This highlights the shortcomings of using the Disability Tax Credit as a mechanism to recognize, allocate, and distribute funds to Canadians with disabilities. To qualify for the DTC, applicants must navigate a complex screening process and have a medical professional certify their disability status, this can be particularly arduous for individuals with intellectual disabilities. Furthermore, despite CRA attempts to limit the cost, the DTC evaluation process can carry substantial costs, making it inaccessible to those who need it most. Statistics reveal only 40% of eligible Canadians are receiving the credit, leaving 60% of Canadians living with a disability without the benefit payment. And depriving them from further financial support and programs which are accessible through the DTC, like the Registered Disability Savings Plan (RDSP).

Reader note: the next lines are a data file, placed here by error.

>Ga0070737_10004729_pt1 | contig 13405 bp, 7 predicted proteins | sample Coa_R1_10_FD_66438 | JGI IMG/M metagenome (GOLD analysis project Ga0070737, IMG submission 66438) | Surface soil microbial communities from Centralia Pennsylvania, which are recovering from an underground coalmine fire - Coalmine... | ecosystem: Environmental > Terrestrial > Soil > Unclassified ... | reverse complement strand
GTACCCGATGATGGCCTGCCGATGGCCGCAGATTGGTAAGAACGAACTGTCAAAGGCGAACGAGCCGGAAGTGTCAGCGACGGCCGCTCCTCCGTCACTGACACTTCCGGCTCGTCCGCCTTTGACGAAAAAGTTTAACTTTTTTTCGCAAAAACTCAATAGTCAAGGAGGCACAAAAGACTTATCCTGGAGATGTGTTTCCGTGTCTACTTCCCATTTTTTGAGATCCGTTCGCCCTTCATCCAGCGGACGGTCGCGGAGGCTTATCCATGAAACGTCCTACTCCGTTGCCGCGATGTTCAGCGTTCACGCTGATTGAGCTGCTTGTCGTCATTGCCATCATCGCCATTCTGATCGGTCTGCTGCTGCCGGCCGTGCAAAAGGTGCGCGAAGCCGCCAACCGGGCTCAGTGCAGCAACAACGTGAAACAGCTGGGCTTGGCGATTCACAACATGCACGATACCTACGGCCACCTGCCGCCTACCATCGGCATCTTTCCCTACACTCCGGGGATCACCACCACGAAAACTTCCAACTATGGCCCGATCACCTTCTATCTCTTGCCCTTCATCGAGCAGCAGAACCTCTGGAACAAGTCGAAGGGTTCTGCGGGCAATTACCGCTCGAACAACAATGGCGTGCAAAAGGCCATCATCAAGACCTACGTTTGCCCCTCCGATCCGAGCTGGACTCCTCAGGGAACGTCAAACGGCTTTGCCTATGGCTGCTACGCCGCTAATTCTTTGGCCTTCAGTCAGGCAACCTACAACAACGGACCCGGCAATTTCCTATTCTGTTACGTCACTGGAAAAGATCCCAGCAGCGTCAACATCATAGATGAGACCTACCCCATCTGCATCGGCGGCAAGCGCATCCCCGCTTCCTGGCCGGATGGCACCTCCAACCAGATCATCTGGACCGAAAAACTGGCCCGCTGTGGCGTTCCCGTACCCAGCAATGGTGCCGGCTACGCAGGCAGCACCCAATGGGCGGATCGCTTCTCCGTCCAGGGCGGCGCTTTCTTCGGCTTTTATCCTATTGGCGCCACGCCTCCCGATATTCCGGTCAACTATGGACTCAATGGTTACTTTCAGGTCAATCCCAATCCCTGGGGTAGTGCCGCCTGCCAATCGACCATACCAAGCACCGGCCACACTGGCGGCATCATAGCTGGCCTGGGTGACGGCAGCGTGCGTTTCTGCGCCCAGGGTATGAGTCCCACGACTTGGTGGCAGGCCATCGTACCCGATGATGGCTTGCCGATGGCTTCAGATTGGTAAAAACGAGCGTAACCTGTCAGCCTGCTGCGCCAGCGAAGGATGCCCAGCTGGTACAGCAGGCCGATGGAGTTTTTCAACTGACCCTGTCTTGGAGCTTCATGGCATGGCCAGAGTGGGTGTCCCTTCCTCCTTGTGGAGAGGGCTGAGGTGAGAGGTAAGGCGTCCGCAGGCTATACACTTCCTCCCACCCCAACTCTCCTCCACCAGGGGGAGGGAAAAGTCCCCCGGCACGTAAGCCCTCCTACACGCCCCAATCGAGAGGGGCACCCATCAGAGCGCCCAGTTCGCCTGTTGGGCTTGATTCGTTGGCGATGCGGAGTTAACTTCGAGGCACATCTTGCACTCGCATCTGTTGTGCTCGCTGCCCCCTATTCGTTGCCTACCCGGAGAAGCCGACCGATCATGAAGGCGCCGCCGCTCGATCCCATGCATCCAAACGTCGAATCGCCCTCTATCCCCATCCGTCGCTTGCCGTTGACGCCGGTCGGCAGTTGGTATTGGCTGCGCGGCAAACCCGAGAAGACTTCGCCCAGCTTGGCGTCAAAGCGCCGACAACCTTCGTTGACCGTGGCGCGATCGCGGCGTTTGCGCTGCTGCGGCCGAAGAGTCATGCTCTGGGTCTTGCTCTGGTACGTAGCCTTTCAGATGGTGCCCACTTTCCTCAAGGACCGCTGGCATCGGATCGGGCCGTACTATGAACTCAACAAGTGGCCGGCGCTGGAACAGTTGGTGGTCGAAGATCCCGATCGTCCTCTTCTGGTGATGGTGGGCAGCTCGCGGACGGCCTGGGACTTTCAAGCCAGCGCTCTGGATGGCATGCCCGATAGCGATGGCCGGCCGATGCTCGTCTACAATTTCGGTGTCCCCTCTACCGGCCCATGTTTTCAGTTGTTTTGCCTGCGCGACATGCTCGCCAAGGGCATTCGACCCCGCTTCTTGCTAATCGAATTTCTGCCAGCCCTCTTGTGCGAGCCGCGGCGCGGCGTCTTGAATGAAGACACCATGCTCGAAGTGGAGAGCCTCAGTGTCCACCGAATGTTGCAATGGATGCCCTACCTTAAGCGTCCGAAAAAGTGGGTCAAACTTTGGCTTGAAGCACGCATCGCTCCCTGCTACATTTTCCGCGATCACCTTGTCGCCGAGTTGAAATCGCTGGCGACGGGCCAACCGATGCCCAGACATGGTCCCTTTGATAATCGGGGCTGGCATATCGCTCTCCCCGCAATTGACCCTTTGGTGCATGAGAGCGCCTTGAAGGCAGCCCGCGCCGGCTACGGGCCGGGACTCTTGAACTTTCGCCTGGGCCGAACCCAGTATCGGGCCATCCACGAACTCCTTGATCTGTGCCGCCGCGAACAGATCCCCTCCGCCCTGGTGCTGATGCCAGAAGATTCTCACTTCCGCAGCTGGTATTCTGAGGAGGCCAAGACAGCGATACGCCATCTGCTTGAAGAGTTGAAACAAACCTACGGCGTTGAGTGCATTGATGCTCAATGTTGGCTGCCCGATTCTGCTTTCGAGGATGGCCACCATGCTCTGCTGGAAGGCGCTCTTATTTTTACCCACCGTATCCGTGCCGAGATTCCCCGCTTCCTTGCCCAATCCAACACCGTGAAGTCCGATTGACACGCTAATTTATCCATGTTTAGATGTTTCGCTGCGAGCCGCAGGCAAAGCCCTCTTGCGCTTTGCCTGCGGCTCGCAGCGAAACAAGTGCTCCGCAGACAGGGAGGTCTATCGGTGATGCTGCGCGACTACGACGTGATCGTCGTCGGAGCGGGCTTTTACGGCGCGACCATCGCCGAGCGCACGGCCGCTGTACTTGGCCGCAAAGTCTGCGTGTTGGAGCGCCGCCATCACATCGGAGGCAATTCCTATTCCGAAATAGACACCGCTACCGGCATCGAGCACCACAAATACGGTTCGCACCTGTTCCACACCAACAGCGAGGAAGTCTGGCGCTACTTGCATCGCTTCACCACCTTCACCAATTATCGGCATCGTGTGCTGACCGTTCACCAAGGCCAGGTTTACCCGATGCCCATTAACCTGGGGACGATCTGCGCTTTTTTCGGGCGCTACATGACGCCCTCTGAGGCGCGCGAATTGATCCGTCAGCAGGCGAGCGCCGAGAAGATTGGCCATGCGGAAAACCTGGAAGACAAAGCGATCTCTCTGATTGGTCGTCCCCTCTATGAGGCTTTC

A senate appointed committee released a report in 2019 containing over 40 recommendations to amend the DTC process, making it more accessible to people with disabilities. As of now, few recommendations have been implemented.
As Canada plans for a COVID recovery, persons with disabilities, their families and the organizations that support them look for ways to work with various levels of government to address the systemic inequity that exists across the country. And we hope for the opportunity to collaborate on initiatives that will promote financial security for all.